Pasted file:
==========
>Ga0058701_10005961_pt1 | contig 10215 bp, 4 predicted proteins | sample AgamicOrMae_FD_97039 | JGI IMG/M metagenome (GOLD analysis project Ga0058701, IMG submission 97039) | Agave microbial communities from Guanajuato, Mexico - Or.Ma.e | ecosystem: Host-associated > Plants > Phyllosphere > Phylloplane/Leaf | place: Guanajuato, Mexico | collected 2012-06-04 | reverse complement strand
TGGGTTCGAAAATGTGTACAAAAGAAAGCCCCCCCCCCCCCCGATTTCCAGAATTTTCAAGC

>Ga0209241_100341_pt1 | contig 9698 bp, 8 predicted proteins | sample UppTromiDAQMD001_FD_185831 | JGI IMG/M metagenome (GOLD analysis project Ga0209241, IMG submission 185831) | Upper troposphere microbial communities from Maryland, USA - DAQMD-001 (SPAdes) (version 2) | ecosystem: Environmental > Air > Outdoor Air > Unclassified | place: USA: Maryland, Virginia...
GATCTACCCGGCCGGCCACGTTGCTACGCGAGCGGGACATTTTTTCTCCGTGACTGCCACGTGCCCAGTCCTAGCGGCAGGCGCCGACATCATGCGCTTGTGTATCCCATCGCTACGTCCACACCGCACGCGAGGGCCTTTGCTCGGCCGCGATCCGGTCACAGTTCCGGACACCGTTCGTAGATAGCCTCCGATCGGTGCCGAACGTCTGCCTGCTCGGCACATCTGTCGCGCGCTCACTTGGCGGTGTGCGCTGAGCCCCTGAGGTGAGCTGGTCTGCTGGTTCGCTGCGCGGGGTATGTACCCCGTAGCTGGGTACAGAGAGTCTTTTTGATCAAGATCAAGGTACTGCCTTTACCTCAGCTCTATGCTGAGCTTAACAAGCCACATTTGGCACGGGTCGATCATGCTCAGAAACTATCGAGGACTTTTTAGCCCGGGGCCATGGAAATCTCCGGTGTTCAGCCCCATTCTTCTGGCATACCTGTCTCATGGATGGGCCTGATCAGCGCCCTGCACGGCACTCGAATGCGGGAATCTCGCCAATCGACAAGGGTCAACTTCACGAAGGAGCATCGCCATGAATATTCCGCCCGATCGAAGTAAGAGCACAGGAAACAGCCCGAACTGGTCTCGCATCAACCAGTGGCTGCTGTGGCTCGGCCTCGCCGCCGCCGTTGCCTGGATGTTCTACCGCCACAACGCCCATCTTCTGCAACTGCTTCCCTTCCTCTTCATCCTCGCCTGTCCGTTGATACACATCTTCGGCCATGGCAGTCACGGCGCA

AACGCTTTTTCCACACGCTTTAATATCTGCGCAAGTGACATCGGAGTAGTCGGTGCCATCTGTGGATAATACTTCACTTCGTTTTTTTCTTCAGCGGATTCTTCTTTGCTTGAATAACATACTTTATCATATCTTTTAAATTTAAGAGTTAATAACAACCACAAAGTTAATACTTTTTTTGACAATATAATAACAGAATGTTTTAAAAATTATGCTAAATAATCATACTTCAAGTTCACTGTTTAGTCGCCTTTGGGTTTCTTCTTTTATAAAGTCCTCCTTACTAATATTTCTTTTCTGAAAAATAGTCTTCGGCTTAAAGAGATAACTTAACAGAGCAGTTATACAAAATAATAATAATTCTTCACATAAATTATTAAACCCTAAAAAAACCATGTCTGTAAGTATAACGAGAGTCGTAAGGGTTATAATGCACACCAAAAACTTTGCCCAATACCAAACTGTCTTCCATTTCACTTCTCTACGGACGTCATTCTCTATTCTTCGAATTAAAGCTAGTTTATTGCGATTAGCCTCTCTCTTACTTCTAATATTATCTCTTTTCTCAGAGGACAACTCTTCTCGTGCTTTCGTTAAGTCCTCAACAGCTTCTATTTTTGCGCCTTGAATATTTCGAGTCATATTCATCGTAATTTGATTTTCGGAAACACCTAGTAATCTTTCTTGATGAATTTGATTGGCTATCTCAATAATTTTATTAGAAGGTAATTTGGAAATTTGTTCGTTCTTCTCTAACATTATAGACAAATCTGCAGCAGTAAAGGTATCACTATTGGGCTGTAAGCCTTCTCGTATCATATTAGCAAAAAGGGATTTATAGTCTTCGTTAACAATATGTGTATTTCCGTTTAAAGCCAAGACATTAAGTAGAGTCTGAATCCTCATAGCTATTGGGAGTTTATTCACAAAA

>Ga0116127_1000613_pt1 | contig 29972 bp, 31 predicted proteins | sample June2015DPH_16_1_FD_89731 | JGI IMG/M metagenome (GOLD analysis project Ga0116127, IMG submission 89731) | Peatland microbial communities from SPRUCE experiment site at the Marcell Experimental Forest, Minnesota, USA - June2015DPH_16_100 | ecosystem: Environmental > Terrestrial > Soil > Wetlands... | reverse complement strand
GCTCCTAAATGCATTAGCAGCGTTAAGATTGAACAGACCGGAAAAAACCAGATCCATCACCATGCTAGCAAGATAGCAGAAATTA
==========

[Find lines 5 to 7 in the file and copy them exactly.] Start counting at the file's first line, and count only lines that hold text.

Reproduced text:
AACGCTTTTTCCACACGCTTTAATATCTGCGCAAGTGACATCGGAGTAGTCGGTGCCATCTGTGGATAATACTTCACTTCGTTTTTTTCTTCAGCGGATTCTTCTTTGCTTGAATAACATACTTTATCATATCTTTTAAATTTAAGAGTTAATAACAACCACAAAGTTAATACTTTTTTTGACAATATAATAACAGAATGTTTTAAAAATTATGCTAAATAATCATACTTCAAGTTCACTGTTTAGTCGCCTTTGGGTTTCTTCTTTTATAAAGTCCTCCTTACTAATATTTCTTTTCTGAAAAATAGTCTTCGGCTTAAAGAGATAACTTAACAGAGCAGTTATACAAAATAATAATAATTCTTCACATAAATTATTAAACCCTAAAAAAACCATGTCTGTAAGTATAACGAGAGTCGTAAGGGTTATAATGCACACCAAAAACTTTGCCCAATACCAAACTGTCTTCCATTTCACTTCTCTACGGACGTCATTCTCTATTCTTCGAATTAAAGCTAGTTTATTGCGATTAGCCTCTCTCTTACTTCTAATATTATCTCTTTTCTCAGAGGACAACTCTTCTCGTGCTTTCGTTAAGTCCTCAACAGCTTCTATTTTTGCGCCTTGAATATTTCGAGTCATATTCATCGTAATTTGATTTTCGGAAACACCTAGTAATCTTTCTTGATGAATTTGATTGGCTATCTCAATAATTTTATTAGAAGGTAATTTGGAAATTTGTTCGTTCTTCTCTAACATTATAGACAAATCTGCAGCAGTAAAGGTATCACTATTGGGCTGTAAGCCTTCTCGTATCATATTAGCAAAAAGGGATTTATAGTCTTCGTTAACAATATGTGTATTTCCGTTTAAAGCCAAGACATTAAGTAGAGTCTGAATCCTCATAGCTATTGGGAGTTTATTCACAAAA

>Ga0116127_1000613_pt1 | contig 29972 bp, 31 predicted proteins | sample June2015DPH_16_1_FD_89731 | JGI IMG/M metagenome (GOLD analysis project Ga0116127, IMG submission 89731) | Peatland microbial communities from SPRUCE experiment site at the Marcell Experimental Forest, Minnesota, USA - June2015DPH_16_100 | ecosystem: Environmental > Terrestrial > Soil > Wetlands... | reverse complement strand
GCTCCTAAATGCATTAGCAGCGTTAAGATTGAACAGACCGGAAAAAACCAGATCCATCACCATGCTAGCAAGATAGCAGAAATTA